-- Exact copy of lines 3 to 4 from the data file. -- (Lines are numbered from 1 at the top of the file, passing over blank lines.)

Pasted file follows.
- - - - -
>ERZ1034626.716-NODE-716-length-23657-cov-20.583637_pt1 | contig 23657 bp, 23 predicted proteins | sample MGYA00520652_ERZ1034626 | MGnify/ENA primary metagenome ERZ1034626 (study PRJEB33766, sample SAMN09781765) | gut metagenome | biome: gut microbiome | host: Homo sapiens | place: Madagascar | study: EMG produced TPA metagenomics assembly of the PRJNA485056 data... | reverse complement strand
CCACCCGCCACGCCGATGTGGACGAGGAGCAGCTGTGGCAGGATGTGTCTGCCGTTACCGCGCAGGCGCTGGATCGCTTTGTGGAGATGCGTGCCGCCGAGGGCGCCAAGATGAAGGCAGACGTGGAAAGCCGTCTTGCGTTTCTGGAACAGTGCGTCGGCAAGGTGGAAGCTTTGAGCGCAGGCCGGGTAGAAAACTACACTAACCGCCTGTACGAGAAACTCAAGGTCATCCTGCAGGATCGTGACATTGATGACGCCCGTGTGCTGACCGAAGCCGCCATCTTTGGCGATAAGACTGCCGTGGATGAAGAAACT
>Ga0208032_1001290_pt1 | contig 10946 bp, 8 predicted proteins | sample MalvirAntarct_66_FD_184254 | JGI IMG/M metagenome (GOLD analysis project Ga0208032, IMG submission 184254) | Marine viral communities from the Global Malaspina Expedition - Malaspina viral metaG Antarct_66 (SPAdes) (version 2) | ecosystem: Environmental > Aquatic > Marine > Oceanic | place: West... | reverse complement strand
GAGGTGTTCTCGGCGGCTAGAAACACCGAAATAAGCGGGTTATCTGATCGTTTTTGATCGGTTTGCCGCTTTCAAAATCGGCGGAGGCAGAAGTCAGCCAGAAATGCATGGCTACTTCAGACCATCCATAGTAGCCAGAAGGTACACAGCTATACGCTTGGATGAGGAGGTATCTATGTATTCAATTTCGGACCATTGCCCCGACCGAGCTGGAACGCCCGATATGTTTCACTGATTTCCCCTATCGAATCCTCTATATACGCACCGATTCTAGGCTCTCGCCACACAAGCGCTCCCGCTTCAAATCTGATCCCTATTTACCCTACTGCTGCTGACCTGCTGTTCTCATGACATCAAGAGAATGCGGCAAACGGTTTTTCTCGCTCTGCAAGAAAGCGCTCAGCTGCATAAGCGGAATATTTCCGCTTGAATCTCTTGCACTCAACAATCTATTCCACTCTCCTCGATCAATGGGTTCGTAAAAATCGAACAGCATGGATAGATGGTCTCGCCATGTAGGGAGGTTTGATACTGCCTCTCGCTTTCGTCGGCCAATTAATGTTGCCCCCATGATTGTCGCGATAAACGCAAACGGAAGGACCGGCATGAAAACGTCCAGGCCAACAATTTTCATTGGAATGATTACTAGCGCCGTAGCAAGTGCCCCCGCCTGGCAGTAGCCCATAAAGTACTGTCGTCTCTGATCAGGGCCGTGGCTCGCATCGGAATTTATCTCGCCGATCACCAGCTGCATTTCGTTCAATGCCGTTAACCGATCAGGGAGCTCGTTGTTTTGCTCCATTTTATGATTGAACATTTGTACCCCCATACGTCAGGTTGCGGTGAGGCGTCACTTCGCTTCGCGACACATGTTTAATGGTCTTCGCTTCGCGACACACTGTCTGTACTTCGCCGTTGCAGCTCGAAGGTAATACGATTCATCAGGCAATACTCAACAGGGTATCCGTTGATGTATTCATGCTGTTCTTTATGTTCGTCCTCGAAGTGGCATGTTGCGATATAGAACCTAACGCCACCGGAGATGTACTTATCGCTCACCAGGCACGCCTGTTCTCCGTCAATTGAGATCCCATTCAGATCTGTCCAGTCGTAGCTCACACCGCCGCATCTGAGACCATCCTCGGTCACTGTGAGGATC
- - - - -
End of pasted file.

>Ga0208032_1001290_pt1 | contig 10946 bp, 8 predicted proteins | sample MalvirAntarct_66_FD_184254 | JGI IMG/M metagenome (GOLD analysis project Ga0208032, IMG submission 184254) | Marine viral communities from the Global Malaspina Expedition - Malaspina viral metaG Antarct_66 (SPAdes) (version 2) | ecosystem: Environmental > Aquatic > Marine > Oceanic | place: West... | reverse complement strand
GAGGTGTTCTCGGCGGCTAGAAACACCGAAATAAGCGGGTTATCTGATCGTTTTTGATCGGTTTGCCGCTTTCAAAATCGGCGGAGGCAGAAGTCAGCCAGAAATGCATGGCTACTTCAGACCATCCATAGTAGCCAGAAGGTACACAGCTATACGCTTGGATGAGGAGGTATCTATGTATTCAATTTCGGACCATTGCCCCGACCGAGCTGGAACGCCCGATATGTTTCACTGATTTCCCCTATCGAATCCTCTATATACGCACCGATTCTAGGCTCTCGCCACACAAGCGCTCCCGCTTCAAATCTGATCCCTATTTACCCTACTGCTGCTGACCTGCTGTTCTCATGACATCAAGAGAATGCGGCAAACGGTTTTTCTCGCTCTGCAAGAAAGCGCTCAGCTGCATAAGCGGAATATTTCCGCTTGAATCTCTTGCACTCAACAATCTATTCCACTCTCCTCGATCAATGGGTTCGTAAAAATCGAACAGCATGGATAGATGGTCTCGCCATGTAGGGAGGTTTGATACTGCCTCTCGCTTTCGTCGGCCAATTAATGTTGCCCCCATGATTGTCGCGATAAACGCAAACGGAAGGACCGGCATGAAAACGTCCAGGCCAACAATTTTCATTGGAATGATTACTAGCGCCGTAGCAAGTGCCCCCGCCTGGCAGTAGCCCATAAAGTACTGTCGTCTCTGATCAGGGCCGTGGCTCGCATCGGAATTTATCTCGCCGATCACCAGCTGCATTTCGTTCAATGCCGTTAACCGATCAGGGAGCTCGTTGTTTTGCTCCATTTTATGATTGAACATTTGTACCCCCATACGTCAGGTTGCGGTGAGGCGTCACTTCGCTTCGCGACACATGTTTAATGGTCTTCGCTTCGCGACACACTGTCTGTACTTCGCCGTTGCAGCTCGAAGGTAATACGATTCATCAGGCAATACTCAACAGGGTATCCGTTGATGTATTCATGCTGTTCTTTATGTTCGTCCTCGAAGTGGCATGTTGCGATATAGAACCTAACGCCACCGGAGATGTACTTATCGCTCACCAGGCACGCCTGTTCTCCGTCAATTGAGATCCCATTCAGATCTGTCCAGTCGTAGCTCACACCGCCGCATCTGAGACCATCCTCGGTCACTGTGAGGATC